KKR Releases 2020 Global Macro Outlook
“Despite a strong 2019, our macro models suggest that there is still an upward bias to risk assets in 2020, driven by accommodative central banks, low inflation and modest earnings growth,” McVey says. “However, cash flow, cash flow conversion, book value growth and return on capital will all matter much more to performance in 2020 than during the past few years.”
Specifically, McVey and his team note the following insights for investors to consider as they look ahead in 2020:
- Global central banks’ decisions to hold nominal interest rates below nominal GDP at this point in the cycle means that almost all investors should overweight collateral-backed assets with upfront cash flow.
- Given the huge bifurcations now present across most major market indices, there is a significant amount of value in the “middle” part of the market, particularly for companies that can improve their returns and/or cash flow conversion.
- As we enter the decade of Asian millennials and their preferences for “Experiences over Things,” investors should put significant capital behind this theme.
- Investors should remain bullish on cash-flow compounding stories that have built competitive moats around their businesses, including the ability to be a price setter.
- Given the GMAA team’s view that periodic dislocations will now occur more frequently, investors should be overweight investment vehicles that can lean more easily into this type of environment.
Against this backdrop, the report also outlines key macro investment themes investors should consider for the year ahead, including:
- Complexity 2.0. Given such wide bifurcations in many of the markets where KKR traffics globally, the GMAA team suggests being even more aggressive in pursuit of complexity. In jeweler’s parlance, the 2020 outlook shifts focus beyond just under-valued “diamonds in the rough” to include the occasional “hidden pearl” trading at a fraction of its intrinsic value.
Asian Millennial: Consumption Upgrade. After long spotlighting the global trend towards Experiences Over Things, this year
Henry McVeyproposes allocating additional dollars to vehicles that are capturing the explosion in buying power that is being unleashed in Asia.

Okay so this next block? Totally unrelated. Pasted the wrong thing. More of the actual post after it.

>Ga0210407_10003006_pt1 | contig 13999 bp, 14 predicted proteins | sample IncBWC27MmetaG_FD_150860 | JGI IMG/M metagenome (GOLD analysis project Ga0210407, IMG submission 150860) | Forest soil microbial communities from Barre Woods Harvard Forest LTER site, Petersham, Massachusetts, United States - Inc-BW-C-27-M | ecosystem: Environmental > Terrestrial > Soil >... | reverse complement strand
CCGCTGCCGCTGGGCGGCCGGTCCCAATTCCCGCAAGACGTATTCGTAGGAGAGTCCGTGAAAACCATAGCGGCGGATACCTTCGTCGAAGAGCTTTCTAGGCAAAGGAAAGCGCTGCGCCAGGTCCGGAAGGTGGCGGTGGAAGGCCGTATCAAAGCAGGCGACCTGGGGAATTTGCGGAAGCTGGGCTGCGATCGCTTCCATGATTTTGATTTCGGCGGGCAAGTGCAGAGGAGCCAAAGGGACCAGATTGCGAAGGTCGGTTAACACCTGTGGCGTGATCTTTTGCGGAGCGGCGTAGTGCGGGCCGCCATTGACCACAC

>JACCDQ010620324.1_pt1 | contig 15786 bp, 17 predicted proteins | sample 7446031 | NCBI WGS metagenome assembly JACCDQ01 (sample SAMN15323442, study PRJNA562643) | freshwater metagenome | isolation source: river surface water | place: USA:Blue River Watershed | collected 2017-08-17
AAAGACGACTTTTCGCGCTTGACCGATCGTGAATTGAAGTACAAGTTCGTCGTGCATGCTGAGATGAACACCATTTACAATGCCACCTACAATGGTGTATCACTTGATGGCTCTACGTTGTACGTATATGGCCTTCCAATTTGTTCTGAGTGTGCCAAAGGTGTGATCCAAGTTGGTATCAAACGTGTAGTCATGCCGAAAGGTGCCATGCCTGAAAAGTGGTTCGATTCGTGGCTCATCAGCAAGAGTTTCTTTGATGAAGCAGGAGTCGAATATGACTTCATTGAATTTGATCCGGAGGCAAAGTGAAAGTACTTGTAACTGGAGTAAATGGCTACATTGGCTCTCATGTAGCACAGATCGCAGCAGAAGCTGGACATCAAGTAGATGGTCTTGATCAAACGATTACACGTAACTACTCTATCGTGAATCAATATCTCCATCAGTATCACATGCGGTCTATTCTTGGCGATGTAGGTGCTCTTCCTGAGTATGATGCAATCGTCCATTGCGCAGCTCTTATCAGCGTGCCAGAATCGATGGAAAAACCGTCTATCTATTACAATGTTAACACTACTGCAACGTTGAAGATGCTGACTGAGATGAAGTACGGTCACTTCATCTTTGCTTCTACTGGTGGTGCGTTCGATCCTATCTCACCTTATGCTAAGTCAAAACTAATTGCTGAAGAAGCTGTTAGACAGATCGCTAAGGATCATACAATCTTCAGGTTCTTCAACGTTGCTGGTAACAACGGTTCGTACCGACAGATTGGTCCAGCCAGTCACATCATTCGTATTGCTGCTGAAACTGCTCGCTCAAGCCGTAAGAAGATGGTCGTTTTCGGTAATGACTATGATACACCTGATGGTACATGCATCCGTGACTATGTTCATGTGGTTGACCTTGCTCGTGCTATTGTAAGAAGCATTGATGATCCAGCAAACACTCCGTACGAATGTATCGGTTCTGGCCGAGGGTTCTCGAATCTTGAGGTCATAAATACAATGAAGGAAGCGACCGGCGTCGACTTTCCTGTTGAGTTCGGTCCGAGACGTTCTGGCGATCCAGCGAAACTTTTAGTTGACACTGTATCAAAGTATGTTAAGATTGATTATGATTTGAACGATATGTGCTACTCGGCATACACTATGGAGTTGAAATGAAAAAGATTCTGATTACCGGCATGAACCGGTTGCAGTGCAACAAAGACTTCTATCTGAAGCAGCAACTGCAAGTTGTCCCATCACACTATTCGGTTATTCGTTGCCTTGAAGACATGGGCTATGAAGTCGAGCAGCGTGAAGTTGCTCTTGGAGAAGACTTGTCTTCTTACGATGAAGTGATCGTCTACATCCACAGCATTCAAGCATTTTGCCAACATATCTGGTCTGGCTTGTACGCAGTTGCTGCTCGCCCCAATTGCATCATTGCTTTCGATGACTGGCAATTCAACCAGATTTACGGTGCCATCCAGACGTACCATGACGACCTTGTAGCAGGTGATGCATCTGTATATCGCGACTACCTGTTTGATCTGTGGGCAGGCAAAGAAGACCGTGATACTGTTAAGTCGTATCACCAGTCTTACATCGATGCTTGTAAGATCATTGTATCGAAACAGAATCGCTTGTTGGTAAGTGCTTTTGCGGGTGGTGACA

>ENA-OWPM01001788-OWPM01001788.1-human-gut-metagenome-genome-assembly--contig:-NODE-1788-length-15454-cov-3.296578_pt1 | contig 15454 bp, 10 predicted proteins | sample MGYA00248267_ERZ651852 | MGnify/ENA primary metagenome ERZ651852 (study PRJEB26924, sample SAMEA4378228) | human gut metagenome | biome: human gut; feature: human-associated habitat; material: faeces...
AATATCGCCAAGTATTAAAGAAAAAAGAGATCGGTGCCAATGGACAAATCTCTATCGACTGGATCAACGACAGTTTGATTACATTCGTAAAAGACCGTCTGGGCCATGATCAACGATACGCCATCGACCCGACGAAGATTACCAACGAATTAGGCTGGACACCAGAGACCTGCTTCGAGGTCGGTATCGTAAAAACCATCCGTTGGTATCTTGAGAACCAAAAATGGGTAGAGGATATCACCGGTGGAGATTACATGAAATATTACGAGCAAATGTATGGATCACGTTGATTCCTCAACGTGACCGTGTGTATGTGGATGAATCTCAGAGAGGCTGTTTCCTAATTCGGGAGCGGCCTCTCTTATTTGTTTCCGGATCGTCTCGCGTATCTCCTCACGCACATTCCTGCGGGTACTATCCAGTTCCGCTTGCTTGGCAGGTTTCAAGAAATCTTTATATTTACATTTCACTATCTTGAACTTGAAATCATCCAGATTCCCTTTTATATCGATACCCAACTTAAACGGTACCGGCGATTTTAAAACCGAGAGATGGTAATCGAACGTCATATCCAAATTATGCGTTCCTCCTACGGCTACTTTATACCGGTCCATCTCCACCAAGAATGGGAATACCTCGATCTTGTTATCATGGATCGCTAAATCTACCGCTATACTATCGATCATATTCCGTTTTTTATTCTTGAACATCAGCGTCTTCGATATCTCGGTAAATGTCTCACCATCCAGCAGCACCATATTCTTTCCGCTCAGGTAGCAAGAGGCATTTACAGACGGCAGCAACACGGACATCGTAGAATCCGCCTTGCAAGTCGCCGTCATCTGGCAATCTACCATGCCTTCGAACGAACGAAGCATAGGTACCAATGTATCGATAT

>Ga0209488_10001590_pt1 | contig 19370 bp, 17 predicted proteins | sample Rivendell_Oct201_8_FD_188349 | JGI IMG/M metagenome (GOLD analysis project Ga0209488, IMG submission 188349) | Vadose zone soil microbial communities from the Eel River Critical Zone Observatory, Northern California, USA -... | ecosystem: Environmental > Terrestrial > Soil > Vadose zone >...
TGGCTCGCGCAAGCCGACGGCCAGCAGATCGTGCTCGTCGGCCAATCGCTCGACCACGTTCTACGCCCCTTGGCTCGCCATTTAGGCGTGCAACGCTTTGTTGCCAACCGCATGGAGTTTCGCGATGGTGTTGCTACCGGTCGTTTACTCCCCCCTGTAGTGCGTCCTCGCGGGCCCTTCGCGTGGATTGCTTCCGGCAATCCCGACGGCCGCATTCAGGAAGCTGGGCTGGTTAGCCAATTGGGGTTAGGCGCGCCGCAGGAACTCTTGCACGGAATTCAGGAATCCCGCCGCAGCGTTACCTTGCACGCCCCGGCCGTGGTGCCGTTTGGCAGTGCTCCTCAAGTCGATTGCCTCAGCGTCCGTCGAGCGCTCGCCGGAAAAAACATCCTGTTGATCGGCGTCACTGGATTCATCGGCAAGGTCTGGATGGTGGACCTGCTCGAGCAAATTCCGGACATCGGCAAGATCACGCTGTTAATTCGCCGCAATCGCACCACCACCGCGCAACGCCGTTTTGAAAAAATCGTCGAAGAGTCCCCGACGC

- Yearn for Yield Continues; Own More Collateral-Based Assets. In a world where central bankers are holding nominal interest rates below nominal GDP, CIOs should be increasing their allocations to collateral-based assets with upfront cash flow. Indeed, reinvestment risk is one of the greatest challenges that most CIOs now face in a world of increasingly sluggish nominal GDP growth.
- Cash Flow Compounders. Find the companies that have established cash flowing business models where there are identified economies of scale that result in material improvements in cash flow and book value as these businesses grow in size. These companies should have well-identified sources of support for those cash flows, including access to growing end markets, clear economies of scale in production or distribution, brand loyalty, and defensible margins.
- Lean Into Dislocation/Dispersions. More volatility is expected in the quarters ahead – even if we do not have a major sustained drawdown like 2008. As such, investors should favor more flexible mandates that can harness volatility to take advantage of periodic drawdowns that result in securities trading below their intrinsic values.
In addition to the aforementioned insights and themes, the report details the GMAA team’s updated views on asset allocation, portfolio construction and hedging, as well as major macro risks that could impact their forecasted outlook.
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KKR is a leading global investment firm that manages multiple alternative asset classes, including private equity, energy, infrastructure, real estate and credit, with strategic partners that manage hedge funds. KKR aims to generate attractive investment returns for its fund investors by following a patient and disciplined investment approach, employing world-class people, and driving growth and value creation with KKR portfolio companies. KKR invests its own capital alongside the capital it manages for fund investors and provides financing solutions and investment opportunities through its capital markets business. References to KKR's investments may include the activities of its sponsored funds. For additional information about
The views expressed in the report and summarized herein are the personal views of
Kristi Huller or Cara Major